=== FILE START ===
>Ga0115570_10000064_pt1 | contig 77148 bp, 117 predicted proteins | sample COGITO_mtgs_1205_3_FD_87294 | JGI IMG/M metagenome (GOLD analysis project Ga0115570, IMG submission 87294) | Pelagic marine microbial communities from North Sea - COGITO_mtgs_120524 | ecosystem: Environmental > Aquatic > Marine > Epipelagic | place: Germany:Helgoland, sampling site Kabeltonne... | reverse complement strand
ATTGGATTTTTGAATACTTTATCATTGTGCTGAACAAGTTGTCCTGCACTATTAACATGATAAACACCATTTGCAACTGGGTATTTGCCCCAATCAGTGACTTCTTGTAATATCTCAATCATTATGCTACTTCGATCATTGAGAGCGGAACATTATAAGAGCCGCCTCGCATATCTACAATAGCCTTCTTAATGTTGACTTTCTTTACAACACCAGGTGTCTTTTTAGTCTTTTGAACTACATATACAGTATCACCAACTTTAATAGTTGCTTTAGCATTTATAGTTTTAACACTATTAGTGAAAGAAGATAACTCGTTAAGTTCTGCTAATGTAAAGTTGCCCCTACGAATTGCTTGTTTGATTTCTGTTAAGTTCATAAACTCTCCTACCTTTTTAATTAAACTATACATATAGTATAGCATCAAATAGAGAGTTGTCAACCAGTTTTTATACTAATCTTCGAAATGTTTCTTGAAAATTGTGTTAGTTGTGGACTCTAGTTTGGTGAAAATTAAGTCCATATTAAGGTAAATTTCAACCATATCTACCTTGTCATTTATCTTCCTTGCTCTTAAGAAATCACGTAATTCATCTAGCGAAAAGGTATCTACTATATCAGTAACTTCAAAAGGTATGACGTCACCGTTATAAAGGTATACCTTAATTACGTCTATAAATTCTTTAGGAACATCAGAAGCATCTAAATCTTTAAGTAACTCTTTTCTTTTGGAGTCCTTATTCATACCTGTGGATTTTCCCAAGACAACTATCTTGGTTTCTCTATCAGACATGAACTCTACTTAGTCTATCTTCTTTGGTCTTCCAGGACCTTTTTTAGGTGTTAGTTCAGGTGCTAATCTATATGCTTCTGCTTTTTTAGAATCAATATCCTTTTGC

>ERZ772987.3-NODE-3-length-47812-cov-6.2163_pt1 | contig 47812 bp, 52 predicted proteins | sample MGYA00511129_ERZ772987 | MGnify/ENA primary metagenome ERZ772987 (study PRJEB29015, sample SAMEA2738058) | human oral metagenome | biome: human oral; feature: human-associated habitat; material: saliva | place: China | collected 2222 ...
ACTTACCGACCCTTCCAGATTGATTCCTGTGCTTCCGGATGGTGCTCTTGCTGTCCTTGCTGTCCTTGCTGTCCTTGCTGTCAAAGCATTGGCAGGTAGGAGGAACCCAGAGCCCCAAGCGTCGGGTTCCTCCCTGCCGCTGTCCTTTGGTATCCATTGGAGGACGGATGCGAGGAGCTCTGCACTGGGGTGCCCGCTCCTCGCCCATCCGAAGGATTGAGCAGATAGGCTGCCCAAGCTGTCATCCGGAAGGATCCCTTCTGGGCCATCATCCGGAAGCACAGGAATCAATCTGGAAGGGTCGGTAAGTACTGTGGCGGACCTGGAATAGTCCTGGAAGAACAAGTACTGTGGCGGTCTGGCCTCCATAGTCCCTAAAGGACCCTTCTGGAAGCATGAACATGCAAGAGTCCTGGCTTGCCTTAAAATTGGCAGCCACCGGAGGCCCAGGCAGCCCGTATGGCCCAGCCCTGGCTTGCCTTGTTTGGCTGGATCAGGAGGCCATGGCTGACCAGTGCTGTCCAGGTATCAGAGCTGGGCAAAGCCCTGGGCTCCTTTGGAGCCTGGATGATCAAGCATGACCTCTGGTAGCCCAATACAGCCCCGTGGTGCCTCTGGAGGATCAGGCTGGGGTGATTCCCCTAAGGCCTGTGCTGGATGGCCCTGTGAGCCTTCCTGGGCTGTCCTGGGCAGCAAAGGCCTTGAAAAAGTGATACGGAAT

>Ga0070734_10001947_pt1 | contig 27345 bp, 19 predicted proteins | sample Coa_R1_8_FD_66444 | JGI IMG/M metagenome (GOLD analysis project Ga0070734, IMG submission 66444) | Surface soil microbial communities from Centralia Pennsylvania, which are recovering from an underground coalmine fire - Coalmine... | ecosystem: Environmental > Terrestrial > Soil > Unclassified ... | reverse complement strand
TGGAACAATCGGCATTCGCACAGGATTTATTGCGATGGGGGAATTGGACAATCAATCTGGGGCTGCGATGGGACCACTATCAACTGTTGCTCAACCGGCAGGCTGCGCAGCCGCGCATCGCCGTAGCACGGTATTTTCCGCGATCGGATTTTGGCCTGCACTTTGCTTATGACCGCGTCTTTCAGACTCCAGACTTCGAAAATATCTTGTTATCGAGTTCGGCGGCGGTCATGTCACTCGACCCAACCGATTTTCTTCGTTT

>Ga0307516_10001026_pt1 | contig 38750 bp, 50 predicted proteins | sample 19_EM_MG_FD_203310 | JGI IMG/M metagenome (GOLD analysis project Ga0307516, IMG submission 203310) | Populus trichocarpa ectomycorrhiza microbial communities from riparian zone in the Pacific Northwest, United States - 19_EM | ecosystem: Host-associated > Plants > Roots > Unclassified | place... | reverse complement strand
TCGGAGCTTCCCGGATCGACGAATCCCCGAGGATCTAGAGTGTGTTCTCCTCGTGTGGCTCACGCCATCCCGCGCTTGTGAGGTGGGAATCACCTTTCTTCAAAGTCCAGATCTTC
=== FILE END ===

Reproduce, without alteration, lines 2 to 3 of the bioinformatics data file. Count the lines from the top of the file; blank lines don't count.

ATTGGATTTTTGAATACTTTATCATTGTGCTGAACAAGTTGTCCTGCACTATTAACATGATAAACACCATTTGCAACTGGGTATTTGCCCCAATCAGTGACTTCTTGTAATATCTCAATCATTATGCTACTTCGATCATTGAGAGCGGAACATTATAAGAGCCGCCTCGCATATCTACAATAGCCTTCTTAATGTTGACTTTCTTTACAACACCAGGTGTCTTTTTAGTCTTTTGAACTACATATACAGTATCACCAACTTTAATAGTTGCTTTAGCATTTATAGTTTTAACACTATTAGTGAAAGAAGATAACTCGTTAAGTTCTGCTAATGTAAAGTTGCCCCTACGAATTGCTTGTTTGATTTCTGTTAAGTTCATAAACTCTCCTACCTTTTTAATTAAACTATACATATAGTATAGCATCAAATAGAGAGTTGTCAACCAGTTTTTATACTAATCTTCGAAATGTTTCTTGAAAATTGTGTTAGTTGTGGACTCTAGTTTGGTGAAAATTAAGTCCATATTAAGGTAAATTTCAACCATATCTACCTTGTCATTTATCTTCCTTGCTCTTAAGAAATCACGTAATTCATCTAGCGAAAAGGTATCTACTATATCAGTAACTTCAAAAGGTATGACGTCACCGTTATAAAGGTATACCTTAATTACGTCTATAAATTCTTTAGGAACATCAGAAGCATCTAAATCTTTAAGTAACTCTTTTCTTTTGGAGTCCTTATTCATACCTGTGGATTTTCCCAAGACAACTATCTTGGTTTCTCTATCAGACATGAACTCTACTTAGTCTATCTTCTTTGGTCTTCCAGGACCTTTTTTAGGTGTTAGTTCAGGTGCTAATCTATATGCTTCTGCTTTTTTAGAATCAATATCCTTTTGC

>ERZ772987.3-NODE-3-length-47812-cov-6.2163_pt1 | contig 47812 bp, 52 predicted proteins | sample MGYA00511129_ERZ772987 | MGnify/ENA primary metagenome ERZ772987 (study PRJEB29015, sample SAMEA2738058) | human oral metagenome | biome: human oral; feature: human-associated habitat; material: saliva | place: China | collected 2222 ...